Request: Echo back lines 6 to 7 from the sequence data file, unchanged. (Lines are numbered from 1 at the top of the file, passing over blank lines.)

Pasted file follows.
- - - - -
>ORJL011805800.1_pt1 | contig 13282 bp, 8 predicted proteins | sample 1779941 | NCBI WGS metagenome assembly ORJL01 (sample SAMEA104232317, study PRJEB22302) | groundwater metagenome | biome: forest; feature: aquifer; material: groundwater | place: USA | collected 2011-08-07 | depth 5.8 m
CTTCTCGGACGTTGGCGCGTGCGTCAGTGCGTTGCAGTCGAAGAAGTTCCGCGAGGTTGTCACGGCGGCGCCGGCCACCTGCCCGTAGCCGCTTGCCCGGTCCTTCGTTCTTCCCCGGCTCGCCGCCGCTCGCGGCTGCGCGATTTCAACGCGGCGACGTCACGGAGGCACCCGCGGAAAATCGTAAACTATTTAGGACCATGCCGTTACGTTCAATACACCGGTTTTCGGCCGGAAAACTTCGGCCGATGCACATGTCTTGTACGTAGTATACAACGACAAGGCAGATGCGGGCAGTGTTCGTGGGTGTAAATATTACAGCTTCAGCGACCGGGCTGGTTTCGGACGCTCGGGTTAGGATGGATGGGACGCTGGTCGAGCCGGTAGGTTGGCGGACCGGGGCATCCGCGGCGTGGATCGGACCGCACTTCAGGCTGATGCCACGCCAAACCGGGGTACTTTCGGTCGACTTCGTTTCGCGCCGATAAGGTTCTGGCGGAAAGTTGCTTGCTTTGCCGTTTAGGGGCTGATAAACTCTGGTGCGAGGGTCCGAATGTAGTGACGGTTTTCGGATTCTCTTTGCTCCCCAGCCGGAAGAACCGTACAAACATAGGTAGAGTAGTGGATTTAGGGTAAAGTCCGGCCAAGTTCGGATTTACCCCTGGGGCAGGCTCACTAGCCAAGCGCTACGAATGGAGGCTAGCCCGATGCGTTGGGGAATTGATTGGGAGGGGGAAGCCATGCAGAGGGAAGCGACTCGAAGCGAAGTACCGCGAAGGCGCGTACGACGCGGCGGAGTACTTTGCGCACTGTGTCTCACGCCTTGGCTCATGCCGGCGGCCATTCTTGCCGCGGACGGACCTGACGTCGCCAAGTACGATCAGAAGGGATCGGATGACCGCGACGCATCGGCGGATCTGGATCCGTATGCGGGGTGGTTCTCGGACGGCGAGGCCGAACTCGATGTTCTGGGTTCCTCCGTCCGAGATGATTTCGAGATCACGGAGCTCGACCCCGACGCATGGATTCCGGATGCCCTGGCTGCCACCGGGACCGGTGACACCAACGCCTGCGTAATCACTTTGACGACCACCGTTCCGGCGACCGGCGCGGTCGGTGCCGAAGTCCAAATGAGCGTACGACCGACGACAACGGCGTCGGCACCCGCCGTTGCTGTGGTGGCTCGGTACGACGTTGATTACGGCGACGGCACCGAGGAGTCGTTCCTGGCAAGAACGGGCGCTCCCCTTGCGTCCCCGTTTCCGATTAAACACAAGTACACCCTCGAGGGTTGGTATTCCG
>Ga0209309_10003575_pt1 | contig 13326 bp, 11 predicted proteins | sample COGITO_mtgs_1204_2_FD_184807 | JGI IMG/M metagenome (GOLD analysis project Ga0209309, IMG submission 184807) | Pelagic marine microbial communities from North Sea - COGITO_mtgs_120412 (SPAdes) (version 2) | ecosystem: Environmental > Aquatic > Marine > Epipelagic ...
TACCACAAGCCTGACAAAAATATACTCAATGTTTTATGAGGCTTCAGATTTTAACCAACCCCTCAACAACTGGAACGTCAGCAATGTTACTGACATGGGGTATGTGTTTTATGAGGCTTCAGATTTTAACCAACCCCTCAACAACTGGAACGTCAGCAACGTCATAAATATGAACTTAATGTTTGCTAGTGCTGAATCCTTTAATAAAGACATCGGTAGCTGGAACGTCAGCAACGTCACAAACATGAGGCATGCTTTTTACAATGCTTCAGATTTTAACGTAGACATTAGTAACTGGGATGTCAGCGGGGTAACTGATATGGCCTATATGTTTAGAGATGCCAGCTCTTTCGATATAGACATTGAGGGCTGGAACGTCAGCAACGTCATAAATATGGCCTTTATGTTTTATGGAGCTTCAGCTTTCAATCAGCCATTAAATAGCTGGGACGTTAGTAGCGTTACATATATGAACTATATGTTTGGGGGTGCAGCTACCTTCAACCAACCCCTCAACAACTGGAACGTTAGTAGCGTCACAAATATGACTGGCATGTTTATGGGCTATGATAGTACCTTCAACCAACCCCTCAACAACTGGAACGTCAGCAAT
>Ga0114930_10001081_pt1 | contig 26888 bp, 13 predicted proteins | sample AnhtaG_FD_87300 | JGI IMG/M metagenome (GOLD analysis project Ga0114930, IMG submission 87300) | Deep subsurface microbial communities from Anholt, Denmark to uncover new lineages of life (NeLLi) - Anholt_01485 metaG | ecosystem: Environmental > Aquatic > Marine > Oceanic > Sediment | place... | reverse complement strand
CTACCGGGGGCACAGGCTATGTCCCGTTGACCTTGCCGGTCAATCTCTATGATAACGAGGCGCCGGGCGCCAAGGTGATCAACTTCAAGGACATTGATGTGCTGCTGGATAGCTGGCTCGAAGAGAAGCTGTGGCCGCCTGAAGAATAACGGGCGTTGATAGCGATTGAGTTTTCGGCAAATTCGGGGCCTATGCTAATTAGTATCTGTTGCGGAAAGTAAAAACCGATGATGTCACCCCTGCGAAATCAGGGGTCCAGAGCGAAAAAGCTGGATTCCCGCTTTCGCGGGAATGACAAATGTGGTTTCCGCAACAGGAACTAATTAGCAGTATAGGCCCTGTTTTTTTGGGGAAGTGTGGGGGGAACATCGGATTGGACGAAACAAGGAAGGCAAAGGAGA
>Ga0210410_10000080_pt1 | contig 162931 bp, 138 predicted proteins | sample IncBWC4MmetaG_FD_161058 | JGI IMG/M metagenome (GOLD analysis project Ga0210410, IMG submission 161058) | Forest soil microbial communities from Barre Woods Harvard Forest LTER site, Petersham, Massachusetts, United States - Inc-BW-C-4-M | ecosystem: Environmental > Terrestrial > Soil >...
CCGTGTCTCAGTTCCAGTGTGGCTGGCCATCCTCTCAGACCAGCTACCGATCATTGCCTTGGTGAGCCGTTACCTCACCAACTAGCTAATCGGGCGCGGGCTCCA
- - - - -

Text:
CTACCGGGGGCACAGGCTATGTCCCGTTGACCTTGCCGGTCAATCTCTATGATAACGAGGCGCCGGGCGCCAAGGTGATCAACTTCAAGGACATTGATGTGCTGCTGGATAGCTGGCTCGAAGAGAAGCTGTGGCCGCCTGAAGAATAACGGGCGTTGATAGCGATTGAGTTTTCGGCAAATTCGGGGCCTATGCTAATTAGTATCTGTTGCGGAAAGTAAAAACCGATGATGTCACCCCTGCGAAATCAGGGGTCCAGAGCGAAAAAGCTGGATTCCCGCTTTCGCGGGAATGACAAATGTGGTTTCCGCAACAGGAACTAATTAGCAGTATAGGCCCTGTTTTTTTGGGGAAGTGTGGGGGGAACATCGGATTGGACGAAACAAGGAAGGCAAAGGAGA
>Ga0210410_10000080_pt1 | contig 162931 bp, 138 predicted proteins | sample IncBWC4MmetaG_FD_161058 | JGI IMG/M metagenome (GOLD analysis project Ga0210410, IMG submission 161058) | Forest soil microbial communities from Barre Woods Harvard Forest LTER site, Petersham, Massachusetts, United States - Inc-BW-C-4-M | ecosystem: Environmental > Terrestrial > Soil >...